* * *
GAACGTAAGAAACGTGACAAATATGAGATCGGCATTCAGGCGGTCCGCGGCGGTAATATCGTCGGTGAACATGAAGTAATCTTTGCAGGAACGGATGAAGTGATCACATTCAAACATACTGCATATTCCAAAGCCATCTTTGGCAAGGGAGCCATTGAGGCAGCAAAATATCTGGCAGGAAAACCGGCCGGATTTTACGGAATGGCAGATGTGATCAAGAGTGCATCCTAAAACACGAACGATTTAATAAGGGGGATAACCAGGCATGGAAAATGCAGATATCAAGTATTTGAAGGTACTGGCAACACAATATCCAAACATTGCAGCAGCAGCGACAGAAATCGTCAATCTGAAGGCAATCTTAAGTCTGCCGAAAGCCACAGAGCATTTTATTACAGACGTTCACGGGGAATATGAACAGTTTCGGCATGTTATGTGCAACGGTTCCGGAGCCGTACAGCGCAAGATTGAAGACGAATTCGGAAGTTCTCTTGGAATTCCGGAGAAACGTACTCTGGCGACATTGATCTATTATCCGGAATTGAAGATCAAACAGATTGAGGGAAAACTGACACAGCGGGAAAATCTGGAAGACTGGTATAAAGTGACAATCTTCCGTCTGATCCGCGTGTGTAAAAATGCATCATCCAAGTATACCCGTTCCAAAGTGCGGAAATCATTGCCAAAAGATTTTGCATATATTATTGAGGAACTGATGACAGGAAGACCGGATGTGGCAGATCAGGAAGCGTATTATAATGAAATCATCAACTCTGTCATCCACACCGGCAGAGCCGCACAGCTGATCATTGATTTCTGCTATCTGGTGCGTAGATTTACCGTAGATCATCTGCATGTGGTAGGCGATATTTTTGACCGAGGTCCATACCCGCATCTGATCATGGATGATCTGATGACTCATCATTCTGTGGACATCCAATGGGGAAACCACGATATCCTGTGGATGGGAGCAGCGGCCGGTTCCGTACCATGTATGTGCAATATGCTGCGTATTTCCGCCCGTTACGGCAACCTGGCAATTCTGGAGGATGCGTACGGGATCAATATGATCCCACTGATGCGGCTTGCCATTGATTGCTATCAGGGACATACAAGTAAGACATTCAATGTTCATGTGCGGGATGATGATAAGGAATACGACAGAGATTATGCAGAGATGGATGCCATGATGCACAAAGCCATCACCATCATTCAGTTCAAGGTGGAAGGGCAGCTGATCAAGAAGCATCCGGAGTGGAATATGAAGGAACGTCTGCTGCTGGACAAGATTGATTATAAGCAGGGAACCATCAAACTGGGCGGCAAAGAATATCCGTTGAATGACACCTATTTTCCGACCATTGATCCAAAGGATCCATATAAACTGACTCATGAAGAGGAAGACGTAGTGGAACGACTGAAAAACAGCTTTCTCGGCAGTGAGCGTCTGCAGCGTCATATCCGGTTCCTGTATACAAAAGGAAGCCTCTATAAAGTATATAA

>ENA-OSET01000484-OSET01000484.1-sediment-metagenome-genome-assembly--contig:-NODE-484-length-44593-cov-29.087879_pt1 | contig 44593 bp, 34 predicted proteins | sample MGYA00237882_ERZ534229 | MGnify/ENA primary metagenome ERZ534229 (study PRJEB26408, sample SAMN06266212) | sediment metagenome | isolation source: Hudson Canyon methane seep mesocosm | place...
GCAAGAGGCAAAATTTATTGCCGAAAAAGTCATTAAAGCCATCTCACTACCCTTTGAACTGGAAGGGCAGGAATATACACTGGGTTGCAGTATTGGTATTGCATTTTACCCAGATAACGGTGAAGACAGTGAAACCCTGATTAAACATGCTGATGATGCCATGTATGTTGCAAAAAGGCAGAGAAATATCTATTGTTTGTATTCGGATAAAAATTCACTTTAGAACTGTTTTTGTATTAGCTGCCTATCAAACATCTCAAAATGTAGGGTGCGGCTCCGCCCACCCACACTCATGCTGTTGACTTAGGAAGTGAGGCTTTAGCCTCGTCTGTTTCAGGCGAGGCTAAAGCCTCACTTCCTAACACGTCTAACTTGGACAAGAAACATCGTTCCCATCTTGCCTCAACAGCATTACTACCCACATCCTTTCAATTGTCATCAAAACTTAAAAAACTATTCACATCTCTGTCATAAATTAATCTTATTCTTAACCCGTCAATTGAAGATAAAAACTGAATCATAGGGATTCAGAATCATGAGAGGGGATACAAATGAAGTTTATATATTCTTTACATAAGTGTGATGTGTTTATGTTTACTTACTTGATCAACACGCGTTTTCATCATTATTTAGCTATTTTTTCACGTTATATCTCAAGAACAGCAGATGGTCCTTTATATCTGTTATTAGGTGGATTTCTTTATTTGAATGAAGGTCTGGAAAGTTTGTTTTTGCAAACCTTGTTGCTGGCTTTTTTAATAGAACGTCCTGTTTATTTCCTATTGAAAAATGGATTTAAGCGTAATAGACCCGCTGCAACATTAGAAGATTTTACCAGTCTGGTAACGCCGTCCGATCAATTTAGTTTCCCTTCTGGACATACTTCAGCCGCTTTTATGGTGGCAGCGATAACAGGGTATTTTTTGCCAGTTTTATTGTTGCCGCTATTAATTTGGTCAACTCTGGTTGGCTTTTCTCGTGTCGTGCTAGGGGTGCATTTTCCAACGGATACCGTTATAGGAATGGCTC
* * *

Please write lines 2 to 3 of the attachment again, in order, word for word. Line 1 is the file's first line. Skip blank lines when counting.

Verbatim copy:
>ENA-OSET01000484-OSET01000484.1-sediment-metagenome-genome-assembly--contig:-NODE-484-length-44593-cov-29.087879_pt1 | contig 44593 bp, 34 predicted proteins | sample MGYA00237882_ERZ534229 | MGnify/ENA primary metagenome ERZ534229 (study PRJEB26408, sample SAMN06266212) | sediment metagenome | isolation source: Hudson Canyon methane seep mesocosm | place...
GCAAGAGGCAAAATTTATTGCCGAAAAAGTCATTAAAGCCATCTCACTACCCTTTGAACTGGAAGGGCAGGAATATACACTGGGTTGCAGTATTGGTATTGCATTTTACCCAGATAACGGTGAAGACAGTGAAACCCTGATTAAACATGCTGATGATGCCATGTATGTTGCAAAAAGGCAGAGAAATATCTATTGTTTGTATTCGGATAAAAATTCACTTTAGAACTGTTTTTGTATTAGCTGCCTATCAAACATCTCAAAATGTAGGGTGCGGCTCCGCCCACCCACACTCATGCTGTTGACTTAGGAAGTGAGGCTTTAGCCTCGTCTGTTTCAGGCGAGGCTAAAGCCTCACTTCCTAACACGTCTAACTTGGACAAGAAACATCGTTCCCATCTTGCCTCAACAGCATTACTACCCACATCCTTTCAATTGTCATCAAAACTTAAAAAACTATTCACATCTCTGTCATAAATTAATCTTATTCTTAACCCGTCAATTGAAGATAAAAACTGAATCATAGGGATTCAGAATCATGAGAGGGGATACAAATGAAGTTTATATATTCTTTACATAAGTGTGATGTGTTTATGTTTACTTACTTGATCAACACGCGTTTTCATCATTATTTAGCTATTTTTTCACGTTATATCTCAAGAACAGCAGATGGTCCTTTATATCTGTTATTAGGTGGATTTCTTTATTTGAATGAAGGTCTGGAAAGTTTGTTTTTGCAAACCTTGTTGCTGGCTTTTTTAATAGAACGTCCTGTTTATTTCCTATTGAAAAATGGATTTAAGCGTAATAGACCCGCTGCAACATTAGAAGATTTTACCAGTCTGGTAACGCCGTCCGATCAATTTAGTTTCCCTTCTGGACATACTTCAGCCGCTTTTATGGTGGCAGCGATAACAGGGTATTTTTTGCCAGTTTTATTGTTGCCGCTATTAATTTGGTCAACTCTGGTTGGCTTTTCTCGTGTCGTGCTAGGGGTGCATTTTCCAACGGATACCGTTATAGGAATGGCTC